I am appalled at this decision. How will this family ever have any trust in school or LEA if their actions have resulted in jail? And this, and the ensuing support from Estelle Morris gives the blue light to head-teachers who decide to come down heavy on parents. Last year, my dyslexic son was deteriorating at school and was unable to read and write. When the school and LEA failed to support him I took him out for one afternoon each week for private tuition. I was threatened with prosecution and the child welfare services began an investigation. I could have lost my job over this, let alone the impact on my family. Luckily, a later tribunal agreed that my son's needs had been unmet at school and that our tuition had helped him. Nevertheless I have had no apology, and have had to fight for every crumb of support. Head-teachers seem omnipotent in what they can do to parents and children and LEA's are rarely inclined to investigate them. I wonder in this current case how much we do not know.
Helen, E Yorks, UK

Of course the sentence is harsh. But it deserves to be. These children were not missing school because of bullying; they were not threatening their mother; the school was not failing and they did not have special needs. Just because some children have some underlying reason for truancy which deserves attention, it does not follow that all of them do, and the court has clearly recognised that this particular family have no reasonable excuse.
Julian Hayward, UK

I am totally in favour of jailing the parents of truants. This should be extended further and applied to the parents of disruptive/violent pupils. Truants can easily drift into the wrong crowd or into criminal activities - they need to be protected and kept in school instead of being left to wander the streets. Parents have a huge responsibility in this regard, not just the school and the government. If they fail they should be punished.
Ru, UK

For 2 years I had problems getting my daughter to go to school. As a single parent, I had no choice but to work, but I tried so many ways to get her to school before I started work. I lost 2 jobs because I was always late because I had to drag her screaming out of the door. Some days she didn't stay in school. I called the school, social services, my doctor. I tried everywhere but nobody offered to help me. They just said if she didn't go to school I would be in trouble. Some people might say that it was bad parenting, but what else could I do? I threatened her, removed all her privileges, grounded her, punished her constantly yet she still wouldn't go. The stress I was under was unbelievable and to think I could have been sent to jail for this?? I don't know this woman's story, maybe she did get help but in my experience it wasn't there!
Alice, Scotland


Parents options for discipline have been severely curtailed in recent years

Anonymous
I am sure that there are cases where the parents don't care if there kids go to school and make no effort to persuade them to. In such cases, I do support imprisonment as a last resort. However, there are many cases of truancy where the parents are in no way to blame. Parents options for discipline have been severely curtailed in recent years, so how is a parent expected to ensure their child's attendance at school?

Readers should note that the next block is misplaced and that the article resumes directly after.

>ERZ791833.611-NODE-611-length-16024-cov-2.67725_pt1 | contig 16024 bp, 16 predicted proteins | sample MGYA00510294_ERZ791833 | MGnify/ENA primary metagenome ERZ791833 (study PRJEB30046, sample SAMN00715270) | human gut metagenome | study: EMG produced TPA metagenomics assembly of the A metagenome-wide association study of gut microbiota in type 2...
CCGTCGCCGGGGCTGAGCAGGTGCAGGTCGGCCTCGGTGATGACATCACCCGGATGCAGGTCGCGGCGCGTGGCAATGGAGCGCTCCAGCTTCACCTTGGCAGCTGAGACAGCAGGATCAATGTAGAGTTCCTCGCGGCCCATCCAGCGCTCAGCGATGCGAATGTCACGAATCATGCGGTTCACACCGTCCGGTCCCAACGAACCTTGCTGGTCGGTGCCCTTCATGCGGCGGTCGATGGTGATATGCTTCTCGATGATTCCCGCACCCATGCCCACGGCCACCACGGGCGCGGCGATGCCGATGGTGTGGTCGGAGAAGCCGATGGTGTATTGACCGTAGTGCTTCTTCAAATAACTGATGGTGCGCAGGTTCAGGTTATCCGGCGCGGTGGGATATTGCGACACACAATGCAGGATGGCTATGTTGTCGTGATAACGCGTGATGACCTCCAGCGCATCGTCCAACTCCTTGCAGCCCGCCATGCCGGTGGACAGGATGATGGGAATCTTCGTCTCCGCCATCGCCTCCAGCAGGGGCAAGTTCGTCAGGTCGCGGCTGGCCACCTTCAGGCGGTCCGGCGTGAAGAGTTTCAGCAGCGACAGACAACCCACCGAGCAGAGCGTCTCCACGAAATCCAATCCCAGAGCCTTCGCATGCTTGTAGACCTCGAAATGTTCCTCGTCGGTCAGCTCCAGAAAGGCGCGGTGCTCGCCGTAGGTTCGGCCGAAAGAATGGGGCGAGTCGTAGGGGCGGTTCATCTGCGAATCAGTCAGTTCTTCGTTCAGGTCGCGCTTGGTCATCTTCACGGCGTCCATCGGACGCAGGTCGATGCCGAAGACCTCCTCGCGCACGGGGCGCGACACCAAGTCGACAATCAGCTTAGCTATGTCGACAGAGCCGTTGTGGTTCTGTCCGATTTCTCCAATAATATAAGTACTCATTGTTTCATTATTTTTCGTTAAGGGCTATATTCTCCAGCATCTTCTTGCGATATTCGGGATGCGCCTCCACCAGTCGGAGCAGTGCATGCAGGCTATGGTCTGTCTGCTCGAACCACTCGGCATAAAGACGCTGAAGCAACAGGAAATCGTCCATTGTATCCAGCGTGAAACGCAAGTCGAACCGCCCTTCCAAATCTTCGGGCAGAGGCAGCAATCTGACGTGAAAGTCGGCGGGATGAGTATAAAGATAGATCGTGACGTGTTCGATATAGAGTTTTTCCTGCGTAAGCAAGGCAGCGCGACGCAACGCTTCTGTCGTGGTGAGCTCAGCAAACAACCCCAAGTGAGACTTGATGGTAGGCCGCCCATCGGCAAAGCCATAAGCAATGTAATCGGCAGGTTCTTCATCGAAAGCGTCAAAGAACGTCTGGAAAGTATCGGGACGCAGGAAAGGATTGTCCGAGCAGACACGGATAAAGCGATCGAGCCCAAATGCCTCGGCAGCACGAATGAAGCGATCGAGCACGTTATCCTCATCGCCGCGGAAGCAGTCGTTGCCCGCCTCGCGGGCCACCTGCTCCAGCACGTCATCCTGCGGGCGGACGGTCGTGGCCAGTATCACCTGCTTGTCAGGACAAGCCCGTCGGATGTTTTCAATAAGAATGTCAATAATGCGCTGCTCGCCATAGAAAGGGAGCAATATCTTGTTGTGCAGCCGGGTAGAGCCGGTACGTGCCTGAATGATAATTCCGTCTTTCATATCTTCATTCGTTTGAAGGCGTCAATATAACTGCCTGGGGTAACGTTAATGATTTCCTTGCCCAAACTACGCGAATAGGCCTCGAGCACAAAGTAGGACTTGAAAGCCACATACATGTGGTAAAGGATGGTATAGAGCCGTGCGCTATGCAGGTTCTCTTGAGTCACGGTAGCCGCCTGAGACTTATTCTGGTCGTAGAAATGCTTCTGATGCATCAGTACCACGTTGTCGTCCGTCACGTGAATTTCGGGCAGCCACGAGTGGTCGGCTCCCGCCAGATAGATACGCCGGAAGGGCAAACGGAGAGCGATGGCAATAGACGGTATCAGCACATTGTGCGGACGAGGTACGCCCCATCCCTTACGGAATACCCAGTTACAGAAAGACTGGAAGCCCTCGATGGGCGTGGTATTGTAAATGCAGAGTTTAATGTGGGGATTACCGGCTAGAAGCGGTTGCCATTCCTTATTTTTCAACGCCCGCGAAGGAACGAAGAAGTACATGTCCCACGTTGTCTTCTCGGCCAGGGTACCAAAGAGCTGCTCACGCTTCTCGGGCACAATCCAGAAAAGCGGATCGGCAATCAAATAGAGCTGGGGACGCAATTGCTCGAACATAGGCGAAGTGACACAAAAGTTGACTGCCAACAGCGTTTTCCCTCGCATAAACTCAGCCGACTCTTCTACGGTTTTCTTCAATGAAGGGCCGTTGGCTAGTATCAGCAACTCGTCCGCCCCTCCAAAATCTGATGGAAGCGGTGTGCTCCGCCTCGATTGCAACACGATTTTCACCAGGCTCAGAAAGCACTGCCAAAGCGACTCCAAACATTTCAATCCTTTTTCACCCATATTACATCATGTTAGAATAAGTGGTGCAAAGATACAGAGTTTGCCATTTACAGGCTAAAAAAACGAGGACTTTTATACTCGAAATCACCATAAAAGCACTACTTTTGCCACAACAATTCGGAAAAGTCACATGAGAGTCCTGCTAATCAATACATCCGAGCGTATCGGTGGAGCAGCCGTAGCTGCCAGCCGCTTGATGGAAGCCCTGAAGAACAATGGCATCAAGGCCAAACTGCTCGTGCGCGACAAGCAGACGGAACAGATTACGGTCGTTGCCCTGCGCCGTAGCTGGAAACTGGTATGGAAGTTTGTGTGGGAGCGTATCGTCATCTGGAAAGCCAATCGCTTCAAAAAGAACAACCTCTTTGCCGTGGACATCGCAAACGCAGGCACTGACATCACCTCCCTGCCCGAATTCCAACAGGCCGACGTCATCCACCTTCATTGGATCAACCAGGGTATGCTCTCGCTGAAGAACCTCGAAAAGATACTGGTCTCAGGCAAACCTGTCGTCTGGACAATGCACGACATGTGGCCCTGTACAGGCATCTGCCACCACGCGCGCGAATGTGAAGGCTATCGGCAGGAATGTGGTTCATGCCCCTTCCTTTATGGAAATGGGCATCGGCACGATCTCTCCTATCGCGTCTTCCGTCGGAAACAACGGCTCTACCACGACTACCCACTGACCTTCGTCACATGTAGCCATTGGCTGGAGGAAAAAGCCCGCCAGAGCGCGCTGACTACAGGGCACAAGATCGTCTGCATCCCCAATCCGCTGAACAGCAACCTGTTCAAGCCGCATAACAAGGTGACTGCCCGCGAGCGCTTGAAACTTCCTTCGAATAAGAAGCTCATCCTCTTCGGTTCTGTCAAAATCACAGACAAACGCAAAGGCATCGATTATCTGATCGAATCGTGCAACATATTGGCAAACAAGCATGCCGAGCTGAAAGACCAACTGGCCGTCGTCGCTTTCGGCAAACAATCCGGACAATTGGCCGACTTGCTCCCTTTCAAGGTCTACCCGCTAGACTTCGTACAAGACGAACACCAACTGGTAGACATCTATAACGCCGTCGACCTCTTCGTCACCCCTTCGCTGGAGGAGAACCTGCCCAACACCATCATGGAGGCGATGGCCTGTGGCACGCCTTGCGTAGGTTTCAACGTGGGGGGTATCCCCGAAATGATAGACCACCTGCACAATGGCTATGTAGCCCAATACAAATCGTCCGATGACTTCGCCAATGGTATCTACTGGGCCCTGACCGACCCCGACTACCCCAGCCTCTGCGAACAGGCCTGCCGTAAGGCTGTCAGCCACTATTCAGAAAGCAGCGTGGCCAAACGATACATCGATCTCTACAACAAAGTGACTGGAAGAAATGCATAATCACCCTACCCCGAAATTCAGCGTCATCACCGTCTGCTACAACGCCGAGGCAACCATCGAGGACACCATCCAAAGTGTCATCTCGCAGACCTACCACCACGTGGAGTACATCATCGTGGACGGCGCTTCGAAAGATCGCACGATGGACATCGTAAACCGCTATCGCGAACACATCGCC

Anonymous

If a teenager point blank refuses to go to school then it seems quite obvious to me that the teenager is to blame. If the government want to blame the parents for the failures of their adolescent children then let Tony lead the way by submitting to a custodial sentence for his son's transgressions!
Shaun, Teignmouth UK

This is an appalling, callous sentence and Estelle Morris should be sacked for her lack of humanity in supporting it. Teenagers who don't want to go to school will rarely, if ever, listen to their parents. I'm sure this poor woman was having a hard enough time already - imprisonment is just the final insult. It is the government and the system that is failing these kids. The government should quit blaming it all on parents or teachers and address the underlying problem which is that many kids have no aspirations because the system offers them nothing to aspire to.
Stephen Wey, UK


The fanciful notion that you can go through life never having to do anything hard is absurd.

Andrew Carter, UK
Two points seem worth making. From the background, it is clear that this action was very much a last resort and that for 2 years or so this woman had not co-operated, despite repeated (and no doubt costly for taxpayers) attempts by local authorities to get these children to school. The second point concerns the 'if school was more enjoyable and fun children would attend' argument. The fanciful notion that you can go through life never having to do anything hard, never having to do what you're told is absurd. What happens to these children when they start work? Will they be able to say that they don't want to do things because it's too hard, or not enough fun? Learning does require some effort and application, whatever the method of teaching but truancy apologists seem to willing to excuse children who often just can't be bothered. Maybe one day these children will be working in the same firms as their apologists. Will it be accepted then?